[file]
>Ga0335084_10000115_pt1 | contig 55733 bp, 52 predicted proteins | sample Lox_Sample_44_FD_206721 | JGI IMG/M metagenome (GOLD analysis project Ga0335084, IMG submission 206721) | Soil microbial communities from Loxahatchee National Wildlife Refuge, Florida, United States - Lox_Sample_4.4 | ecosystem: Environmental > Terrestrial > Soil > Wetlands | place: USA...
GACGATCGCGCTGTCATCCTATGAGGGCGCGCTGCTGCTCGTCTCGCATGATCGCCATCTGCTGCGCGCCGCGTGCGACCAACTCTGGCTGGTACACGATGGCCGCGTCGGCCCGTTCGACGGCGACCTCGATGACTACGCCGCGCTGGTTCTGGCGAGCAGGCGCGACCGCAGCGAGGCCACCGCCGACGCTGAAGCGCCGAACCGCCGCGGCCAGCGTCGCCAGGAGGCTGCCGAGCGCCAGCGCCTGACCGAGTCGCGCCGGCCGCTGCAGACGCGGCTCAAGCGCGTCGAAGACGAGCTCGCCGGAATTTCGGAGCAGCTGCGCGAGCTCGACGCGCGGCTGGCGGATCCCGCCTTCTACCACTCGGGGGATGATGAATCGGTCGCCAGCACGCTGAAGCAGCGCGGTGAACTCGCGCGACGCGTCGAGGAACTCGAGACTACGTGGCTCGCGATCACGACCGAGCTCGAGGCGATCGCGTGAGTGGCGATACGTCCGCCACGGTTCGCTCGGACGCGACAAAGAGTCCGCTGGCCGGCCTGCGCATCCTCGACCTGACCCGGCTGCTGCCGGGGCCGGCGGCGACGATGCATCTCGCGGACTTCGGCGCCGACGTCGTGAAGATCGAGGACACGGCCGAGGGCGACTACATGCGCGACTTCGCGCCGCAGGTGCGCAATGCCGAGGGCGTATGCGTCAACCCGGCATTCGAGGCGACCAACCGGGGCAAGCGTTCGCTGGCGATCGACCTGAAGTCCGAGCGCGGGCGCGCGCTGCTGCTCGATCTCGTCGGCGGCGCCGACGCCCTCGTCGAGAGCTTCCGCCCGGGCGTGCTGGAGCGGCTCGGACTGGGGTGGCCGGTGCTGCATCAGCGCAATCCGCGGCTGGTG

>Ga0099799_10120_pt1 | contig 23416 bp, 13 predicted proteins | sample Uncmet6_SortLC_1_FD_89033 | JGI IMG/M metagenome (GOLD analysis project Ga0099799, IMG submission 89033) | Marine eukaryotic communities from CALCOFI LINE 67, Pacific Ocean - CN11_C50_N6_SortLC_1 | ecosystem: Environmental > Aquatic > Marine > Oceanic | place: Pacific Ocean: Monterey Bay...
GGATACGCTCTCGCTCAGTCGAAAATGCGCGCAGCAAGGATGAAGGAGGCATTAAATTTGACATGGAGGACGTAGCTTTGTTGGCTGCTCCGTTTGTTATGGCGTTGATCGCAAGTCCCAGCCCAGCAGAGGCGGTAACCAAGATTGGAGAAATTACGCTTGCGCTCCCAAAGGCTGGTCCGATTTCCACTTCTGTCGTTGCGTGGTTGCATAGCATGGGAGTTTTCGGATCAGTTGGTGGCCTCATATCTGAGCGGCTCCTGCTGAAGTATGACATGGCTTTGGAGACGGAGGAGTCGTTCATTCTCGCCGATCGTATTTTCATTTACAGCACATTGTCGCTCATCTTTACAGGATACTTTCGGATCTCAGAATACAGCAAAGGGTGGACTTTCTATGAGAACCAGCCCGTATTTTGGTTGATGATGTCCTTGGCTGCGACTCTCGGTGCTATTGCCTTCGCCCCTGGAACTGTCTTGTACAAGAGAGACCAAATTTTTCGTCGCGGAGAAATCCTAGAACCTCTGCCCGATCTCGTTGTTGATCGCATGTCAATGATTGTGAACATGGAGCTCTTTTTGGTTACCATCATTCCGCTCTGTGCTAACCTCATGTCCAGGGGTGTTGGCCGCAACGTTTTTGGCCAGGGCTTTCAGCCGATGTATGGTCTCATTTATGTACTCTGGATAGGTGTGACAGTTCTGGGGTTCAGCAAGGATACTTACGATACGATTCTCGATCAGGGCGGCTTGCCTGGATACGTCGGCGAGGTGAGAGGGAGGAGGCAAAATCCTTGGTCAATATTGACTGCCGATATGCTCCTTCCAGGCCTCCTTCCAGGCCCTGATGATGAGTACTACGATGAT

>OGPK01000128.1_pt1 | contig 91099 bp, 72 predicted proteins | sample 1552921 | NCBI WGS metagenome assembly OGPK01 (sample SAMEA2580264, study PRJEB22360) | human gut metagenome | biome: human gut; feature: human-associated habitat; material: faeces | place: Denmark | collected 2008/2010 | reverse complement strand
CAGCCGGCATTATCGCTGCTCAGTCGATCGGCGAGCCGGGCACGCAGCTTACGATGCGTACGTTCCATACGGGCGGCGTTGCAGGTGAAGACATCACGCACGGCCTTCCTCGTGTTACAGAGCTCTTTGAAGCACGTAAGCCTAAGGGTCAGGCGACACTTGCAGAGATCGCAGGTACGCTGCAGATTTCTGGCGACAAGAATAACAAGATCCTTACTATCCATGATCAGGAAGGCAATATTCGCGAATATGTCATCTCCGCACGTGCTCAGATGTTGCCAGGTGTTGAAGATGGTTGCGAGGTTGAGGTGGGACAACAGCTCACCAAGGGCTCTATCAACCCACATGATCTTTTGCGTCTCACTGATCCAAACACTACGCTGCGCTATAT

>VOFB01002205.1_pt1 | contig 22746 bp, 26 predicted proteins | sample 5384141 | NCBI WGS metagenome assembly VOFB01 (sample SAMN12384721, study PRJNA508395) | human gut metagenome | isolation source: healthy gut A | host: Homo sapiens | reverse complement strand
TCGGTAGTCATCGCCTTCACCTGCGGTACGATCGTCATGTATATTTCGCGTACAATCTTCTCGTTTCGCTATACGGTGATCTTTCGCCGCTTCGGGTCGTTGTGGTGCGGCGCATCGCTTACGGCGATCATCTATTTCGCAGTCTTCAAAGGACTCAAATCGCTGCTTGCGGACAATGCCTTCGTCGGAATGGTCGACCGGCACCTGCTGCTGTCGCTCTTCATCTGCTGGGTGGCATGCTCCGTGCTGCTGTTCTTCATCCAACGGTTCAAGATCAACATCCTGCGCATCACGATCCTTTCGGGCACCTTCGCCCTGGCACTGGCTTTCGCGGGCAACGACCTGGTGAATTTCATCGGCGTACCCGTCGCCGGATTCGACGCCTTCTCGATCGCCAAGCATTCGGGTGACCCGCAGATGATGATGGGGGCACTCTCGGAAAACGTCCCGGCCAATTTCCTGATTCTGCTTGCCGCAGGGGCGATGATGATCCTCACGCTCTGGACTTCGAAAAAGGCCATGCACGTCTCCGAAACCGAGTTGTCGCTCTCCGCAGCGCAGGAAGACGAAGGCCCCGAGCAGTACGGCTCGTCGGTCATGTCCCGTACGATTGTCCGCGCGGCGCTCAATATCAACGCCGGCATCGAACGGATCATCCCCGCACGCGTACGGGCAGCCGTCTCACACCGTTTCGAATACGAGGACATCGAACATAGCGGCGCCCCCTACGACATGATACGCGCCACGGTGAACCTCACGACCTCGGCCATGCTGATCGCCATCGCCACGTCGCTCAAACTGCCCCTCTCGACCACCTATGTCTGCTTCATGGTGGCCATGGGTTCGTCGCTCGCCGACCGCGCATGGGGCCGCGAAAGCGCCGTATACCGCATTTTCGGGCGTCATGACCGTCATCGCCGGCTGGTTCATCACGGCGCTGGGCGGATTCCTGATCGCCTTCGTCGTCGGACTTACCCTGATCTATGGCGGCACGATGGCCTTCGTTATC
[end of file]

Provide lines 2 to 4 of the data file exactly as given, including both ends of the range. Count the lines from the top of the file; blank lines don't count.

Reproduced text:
GACGATCGCGCTGTCATCCTATGAGGGCGCGCTGCTGCTCGTCTCGCATGATCGCCATCTGCTGCGCGCCGCGTGCGACCAACTCTGGCTGGTACACGATGGCCGCGTCGGCCCGTTCGACGGCGACCTCGATGACTACGCCGCGCTGGTTCTGGCGAGCAGGCGCGACCGCAGCGAGGCCACCGCCGACGCTGAAGCGCCGAACCGCCGCGGCCAGCGTCGCCAGGAGGCTGCCGAGCGCCAGCGCCTGACCGAGTCGCGCCGGCCGCTGCAGACGCGGCTCAAGCGCGTCGAAGACGAGCTCGCCGGAATTTCGGAGCAGCTGCGCGAGCTCGACGCGCGGCTGGCGGATCCCGCCTTCTACCACTCGGGGGATGATGAATCGGTCGCCAGCACGCTGAAGCAGCGCGGTGAACTCGCGCGACGCGTCGAGGAACTCGAGACTACGTGGCTCGCGATCACGACCGAGCTCGAGGCGATCGCGTGAGTGGCGATACGTCCGCCACGGTTCGCTCGGACGCGACAAAGAGTCCGCTGGCCGGCCTGCGCATCCTCGACCTGACCCGGCTGCTGCCGGGGCCGGCGGCGACGATGCATCTCGCGGACTTCGGCGCCGACGTCGTGAAGATCGAGGACACGGCCGAGGGCGACTACATGCGCGACTTCGCGCCGCAGGTGCGCAATGCCGAGGGCGTATGCGTCAACCCGGCATTCGAGGCGACCAACCGGGGCAAGCGTTCGCTGGCGATCGACCTGAAGTCCGAGCGCGGGCGCGCGCTGCTGCTCGATCTCGTCGGCGGCGCCGACGCCCTCGTCGAGAGCTTCCGCCCGGGCGTGCTGGAGCGGCTCGGACTGGGGTGGCCGGTGCTGCATCAGCGCAATCCGCGGCTGGTG

>Ga0099799_10120_pt1 | contig 23416 bp, 13 predicted proteins | sample Uncmet6_SortLC_1_FD_89033 | JGI IMG/M metagenome (GOLD analysis project Ga0099799, IMG submission 89033) | Marine eukaryotic communities from CALCOFI LINE 67, Pacific Ocean - CN11_C50_N6_SortLC_1 | ecosystem: Environmental > Aquatic > Marine > Oceanic | place: Pacific Ocean: Monterey Bay...
GGATACGCTCTCGCTCAGTCGAAAATGCGCGCAGCAAGGATGAAGGAGGCATTAAATTTGACATGGAGGACGTAGCTTTGTTGGCTGCTCCGTTTGTTATGGCGTTGATCGCAAGTCCCAGCCCAGCAGAGGCGGTAACCAAGATTGGAGAAATTACGCTTGCGCTCCCAAAGGCTGGTCCGATTTCCACTTCTGTCGTTGCGTGGTTGCATAGCATGGGAGTTTTCGGATCAGTTGGTGGCCTCATATCTGAGCGGCTCCTGCTGAAGTATGACATGGCTTTGGAGACGGAGGAGTCGTTCATTCTCGCCGATCGTATTTTCATTTACAGCACATTGTCGCTCATCTTTACAGGATACTTTCGGATCTCAGAATACAGCAAAGGGTGGACTTTCTATGAGAACCAGCCCGTATTTTGGTTGATGATGTCCTTGGCTGCGACTCTCGGTGCTATTGCCTTCGCCCCTGGAACTGTCTTGTACAAGAGAGACCAAATTTTTCGTCGCGGAGAAATCCTAGAACCTCTGCCCGATCTCGTTGTTGATCGCATGTCAATGATTGTGAACATGGAGCTCTTTTTGGTTACCATCATTCCGCTCTGTGCTAACCTCATGTCCAGGGGTGTTGGCCGCAACGTTTTTGGCCAGGGCTTTCAGCCGATGTATGGTCTCATTTATGTACTCTGGATAGGTGTGACAGTTCTGGGGTTCAGCAAGGATACTTACGATACGATTCTCGATCAGGGCGGCTTGCCTGGATACGTCGGCGAGGTGAGAGGGAGGAGGCAAAATCCTTGGTCAATATTGACTGCCGATATGCTCCTTCCAGGCCTCCTTCCAGGCCCTGATGATGAGTACTACGATGAT